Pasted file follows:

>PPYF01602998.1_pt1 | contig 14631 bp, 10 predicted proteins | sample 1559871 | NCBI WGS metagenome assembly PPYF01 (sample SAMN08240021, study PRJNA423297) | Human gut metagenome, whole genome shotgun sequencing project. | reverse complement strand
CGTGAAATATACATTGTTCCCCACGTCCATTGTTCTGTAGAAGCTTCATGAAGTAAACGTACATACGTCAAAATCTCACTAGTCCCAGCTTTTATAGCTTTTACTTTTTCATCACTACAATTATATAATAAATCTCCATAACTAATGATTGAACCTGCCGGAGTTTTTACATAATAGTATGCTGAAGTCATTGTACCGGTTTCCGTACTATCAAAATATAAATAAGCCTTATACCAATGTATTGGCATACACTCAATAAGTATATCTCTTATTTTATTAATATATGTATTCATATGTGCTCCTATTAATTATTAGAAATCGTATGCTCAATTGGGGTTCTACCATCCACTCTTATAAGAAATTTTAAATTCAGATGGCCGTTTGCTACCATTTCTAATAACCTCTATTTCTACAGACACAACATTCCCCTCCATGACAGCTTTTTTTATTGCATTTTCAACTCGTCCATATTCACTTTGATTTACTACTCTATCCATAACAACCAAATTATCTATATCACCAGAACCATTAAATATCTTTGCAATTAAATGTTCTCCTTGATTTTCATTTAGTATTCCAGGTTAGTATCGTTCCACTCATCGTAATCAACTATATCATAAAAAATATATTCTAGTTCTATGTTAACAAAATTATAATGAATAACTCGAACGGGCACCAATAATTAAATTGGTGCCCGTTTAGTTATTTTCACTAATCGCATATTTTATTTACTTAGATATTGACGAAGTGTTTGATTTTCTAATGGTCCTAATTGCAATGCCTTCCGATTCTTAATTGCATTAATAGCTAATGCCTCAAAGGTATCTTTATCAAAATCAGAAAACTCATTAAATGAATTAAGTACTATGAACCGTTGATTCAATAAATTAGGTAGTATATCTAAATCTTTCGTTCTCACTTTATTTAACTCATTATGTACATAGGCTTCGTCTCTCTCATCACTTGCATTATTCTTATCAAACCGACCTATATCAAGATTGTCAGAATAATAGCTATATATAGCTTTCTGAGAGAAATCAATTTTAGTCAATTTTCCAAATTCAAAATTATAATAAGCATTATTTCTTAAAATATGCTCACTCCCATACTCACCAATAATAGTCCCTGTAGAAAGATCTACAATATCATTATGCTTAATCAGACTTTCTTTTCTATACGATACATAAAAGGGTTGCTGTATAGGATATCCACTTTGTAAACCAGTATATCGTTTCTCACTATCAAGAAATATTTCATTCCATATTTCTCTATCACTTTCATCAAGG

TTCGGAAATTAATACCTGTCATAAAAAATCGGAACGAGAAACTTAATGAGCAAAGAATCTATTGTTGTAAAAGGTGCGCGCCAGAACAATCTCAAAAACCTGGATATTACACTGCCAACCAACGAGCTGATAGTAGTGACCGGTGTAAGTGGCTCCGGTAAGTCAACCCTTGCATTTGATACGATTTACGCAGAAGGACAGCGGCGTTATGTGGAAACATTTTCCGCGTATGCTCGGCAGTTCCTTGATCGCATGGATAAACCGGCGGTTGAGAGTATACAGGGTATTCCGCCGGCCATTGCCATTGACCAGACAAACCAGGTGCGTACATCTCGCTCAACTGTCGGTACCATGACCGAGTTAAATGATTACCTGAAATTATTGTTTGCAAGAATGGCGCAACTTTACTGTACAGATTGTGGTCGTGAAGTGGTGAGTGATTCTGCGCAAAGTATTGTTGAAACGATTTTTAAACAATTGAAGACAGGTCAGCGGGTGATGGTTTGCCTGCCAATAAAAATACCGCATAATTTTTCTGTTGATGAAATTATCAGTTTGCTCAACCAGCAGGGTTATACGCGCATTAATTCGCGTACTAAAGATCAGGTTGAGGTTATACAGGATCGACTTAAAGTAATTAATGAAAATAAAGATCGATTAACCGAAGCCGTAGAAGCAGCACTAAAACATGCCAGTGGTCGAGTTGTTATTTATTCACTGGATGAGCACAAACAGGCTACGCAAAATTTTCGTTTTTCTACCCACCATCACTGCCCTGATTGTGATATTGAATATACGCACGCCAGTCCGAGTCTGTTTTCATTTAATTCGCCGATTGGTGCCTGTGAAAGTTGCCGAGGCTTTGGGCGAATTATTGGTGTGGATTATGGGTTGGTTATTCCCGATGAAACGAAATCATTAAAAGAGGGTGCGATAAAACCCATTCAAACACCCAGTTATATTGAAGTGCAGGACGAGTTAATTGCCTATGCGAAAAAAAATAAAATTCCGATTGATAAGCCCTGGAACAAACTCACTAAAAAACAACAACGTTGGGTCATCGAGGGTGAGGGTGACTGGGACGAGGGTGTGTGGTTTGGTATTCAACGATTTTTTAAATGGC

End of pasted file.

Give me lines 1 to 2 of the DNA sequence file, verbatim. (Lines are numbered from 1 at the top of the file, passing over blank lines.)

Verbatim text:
>PPYF01602998.1_pt1 | contig 14631 bp, 10 predicted proteins | sample 1559871 | NCBI WGS metagenome assembly PPYF01 (sample SAMN08240021, study PRJNA423297) | Human gut metagenome, whole genome shotgun sequencing project. | reverse complement strand
CGTGAAATATACATTGTTCCCCACGTCCATTGTTCTGTAGAAGCTTCATGAAGTAAACGTACATACGTCAAAATCTCACTAGTCCCAGCTTTTATAGCTTTTACTTTTTCATCACTACAATTATATAATAAATCTCCATAACTAATGATTGAACCTGCCGGAGTTTTTACATAATAGTATGCTGAAGTCATTGTACCGGTTTCCGTACTATCAAAATATAAATAAGCCTTATACCAATGTATTGGCATACACTCAATAAGTATATCTCTTATTTTATTAATATATGTATTCATATGTGCTCCTATTAATTATTAGAAATCGTATGCTCAATTGGGGTTCTACCATCCACTCTTATAAGAAATTTTAAATTCAGATGGCCGTTTGCTACCATTTCTAATAACCTCTATTTCTACAGACACAACATTCCCCTCCATGACAGCTTTTTTTATTGCATTTTCAACTCGTCCATATTCACTTTGATTTACTACTCTATCCATAACAACCAAATTATCTATATCACCAGAACCATTAAATATCTTTGCAATTAAATGTTCTCCTTGATTTTCATTTAGTATTCCAGGTTAGTATCGTTCCACTCATCGTAATCAACTATATCATAAAAAATATATTCTAGTTCTATGTTAACAAAATTATAATGAATAACTCGAACGGGCACCAATAATTAAATTGGTGCCCGTTTAGTTATTTTCACTAATCGCATATTTTATTTACTTAGATATTGACGAAGTGTTTGATTTTCTAATGGTCCTAATTGCAATGCCTTCCGATTCTTAATTGCATTAATAGCTAATGCCTCAAAGGTATCTTTATCAAAATCAGAAAACTCATTAAATGAATTAAGTACTATGAACCGTTGATTCAATAAATTAGGTAGTATATCTAAATCTTTCGTTCTCACTTTATTTAACTCATTATGTACATAGGCTTCGTCTCTCTCATCACTTGCATTATTCTTATCAAACCGACCTATATCAAGATTGTCAGAATAATAGCTATATATAGCTTTCTGAGAGAAATCAATTTTAGTCAATTTTCCAAATTCAAAATTATAATAAGCATTATTTCTTAAAATATGCTCACTCCCATACTCACCAATAATAGTCCCTGTAGAAAGATCTACAATATCATTATGCTTAATCAGACTTTCTTTTCTATACGATACATAAAAGGGTTGCTGTATAGGATATCCACTTTGTAAACCAGTATATCGTTTCTCACTATCAAGAAATATTTCATTCCATATTTCTCTATCACTTTCATCAAGG